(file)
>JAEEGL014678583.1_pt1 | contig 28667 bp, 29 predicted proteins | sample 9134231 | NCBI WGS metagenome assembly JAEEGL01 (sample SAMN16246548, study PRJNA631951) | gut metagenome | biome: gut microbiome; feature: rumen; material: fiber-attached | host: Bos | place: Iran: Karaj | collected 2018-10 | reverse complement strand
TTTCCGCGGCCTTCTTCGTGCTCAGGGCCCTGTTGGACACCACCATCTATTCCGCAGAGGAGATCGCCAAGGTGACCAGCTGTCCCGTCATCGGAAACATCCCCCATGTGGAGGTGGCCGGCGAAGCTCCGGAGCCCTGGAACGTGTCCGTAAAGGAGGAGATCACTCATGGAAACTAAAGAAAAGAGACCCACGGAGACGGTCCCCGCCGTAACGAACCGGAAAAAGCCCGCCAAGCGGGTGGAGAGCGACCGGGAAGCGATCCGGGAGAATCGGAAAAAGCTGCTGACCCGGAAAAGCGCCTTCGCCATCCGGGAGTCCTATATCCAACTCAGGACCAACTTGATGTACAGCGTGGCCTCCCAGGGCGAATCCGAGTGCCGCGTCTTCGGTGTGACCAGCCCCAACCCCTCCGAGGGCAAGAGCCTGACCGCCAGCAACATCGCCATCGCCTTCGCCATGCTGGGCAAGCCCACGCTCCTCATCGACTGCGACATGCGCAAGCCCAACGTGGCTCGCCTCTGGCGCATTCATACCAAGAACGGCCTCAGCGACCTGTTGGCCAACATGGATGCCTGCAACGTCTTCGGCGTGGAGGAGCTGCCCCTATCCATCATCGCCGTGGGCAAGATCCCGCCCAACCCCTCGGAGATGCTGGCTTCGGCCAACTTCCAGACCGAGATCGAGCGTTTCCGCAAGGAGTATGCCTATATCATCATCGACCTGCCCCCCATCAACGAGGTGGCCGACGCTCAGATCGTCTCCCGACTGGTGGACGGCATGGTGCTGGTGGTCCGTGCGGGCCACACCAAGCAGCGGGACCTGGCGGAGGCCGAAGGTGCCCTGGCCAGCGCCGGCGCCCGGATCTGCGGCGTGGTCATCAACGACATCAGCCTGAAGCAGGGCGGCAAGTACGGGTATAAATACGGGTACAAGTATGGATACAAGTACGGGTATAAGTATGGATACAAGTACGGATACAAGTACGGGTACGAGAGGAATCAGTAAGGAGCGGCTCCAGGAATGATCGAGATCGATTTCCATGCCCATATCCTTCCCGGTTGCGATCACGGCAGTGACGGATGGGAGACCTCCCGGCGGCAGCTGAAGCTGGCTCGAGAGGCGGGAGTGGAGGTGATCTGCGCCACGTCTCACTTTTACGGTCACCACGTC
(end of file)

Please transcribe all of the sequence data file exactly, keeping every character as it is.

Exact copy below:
>JAEEGL014678583.1_pt1 | contig 28667 bp, 29 predicted proteins | sample 9134231 | NCBI WGS metagenome assembly JAEEGL01 (sample SAMN16246548, study PRJNA631951) | gut metagenome | biome: gut microbiome; feature: rumen; material: fiber-attached | host: Bos | place: Iran: Karaj | collected 2018-10 | reverse complement strand
TTTCCGCGGCCTTCTTCGTGCTCAGGGCCCTGTTGGACACCACCATCTATTCCGCAGAGGAGATCGCCAAGGTGACCAGCTGTCCCGTCATCGGAAACATCCCCCATGTGGAGGTGGCCGGCGAAGCTCCGGAGCCCTGGAACGTGTCCGTAAAGGAGGAGATCACTCATGGAAACTAAAGAAAAGAGACCCACGGAGACGGTCCCCGCCGTAACGAACCGGAAAAAGCCCGCCAAGCGGGTGGAGAGCGACCGGGAAGCGATCCGGGAGAATCGGAAAAAGCTGCTGACCCGGAAAAGCGCCTTCGCCATCCGGGAGTCCTATATCCAACTCAGGACCAACTTGATGTACAGCGTGGCCTCCCAGGGCGAATCCGAGTGCCGCGTCTTCGGTGTGACCAGCCCCAACCCCTCCGAGGGCAAGAGCCTGACCGCCAGCAACATCGCCATCGCCTTCGCCATGCTGGGCAAGCCCACGCTCCTCATCGACTGCGACATGCGCAAGCCCAACGTGGCTCGCCTCTGGCGCATTCATACCAAGAACGGCCTCAGCGACCTGTTGGCCAACATGGATGCCTGCAACGTCTTCGGCGTGGAGGAGCTGCCCCTATCCATCATCGCCGTGGGCAAGATCCCGCCCAACCCCTCGGAGATGCTGGCTTCGGCCAACTTCCAGACCGAGATCGAGCGTTTCCGCAAGGAGTATGCCTATATCATCATCGACCTGCCCCCCATCAACGAGGTGGCCGACGCTCAGATCGTCTCCCGACTGGTGGACGGCATGGTGCTGGTGGTCCGTGCGGGCCACACCAAGCAGCGGGACCTGGCGGAGGCCGAAGGTGCCCTGGCCAGCGCCGGCGCCCGGATCTGCGGCGTGGTCATCAACGACATCAGCCTGAAGCAGGGCGGCAAGTACGGGTATAAATACGGGTACAAGTATGGATACAAGTACGGGTATAAGTATGGATACAAGTACGGATACAAGTACGGGTACGAGAGGAATCAGTAAGGAGCGGCTCCAGGAATGATCGAGATCGATTTCCATGCCCATATCCTTCCCGGTTGCGATCACGGCAGTGACGGATGGGAGACCTCCCGGCGGCAGCTGAAGCTGGCTCGAGAGGCGGGAGTGGAGGTGATCTGCGCCACGTCTCACTTTTACGGTCACCACGTC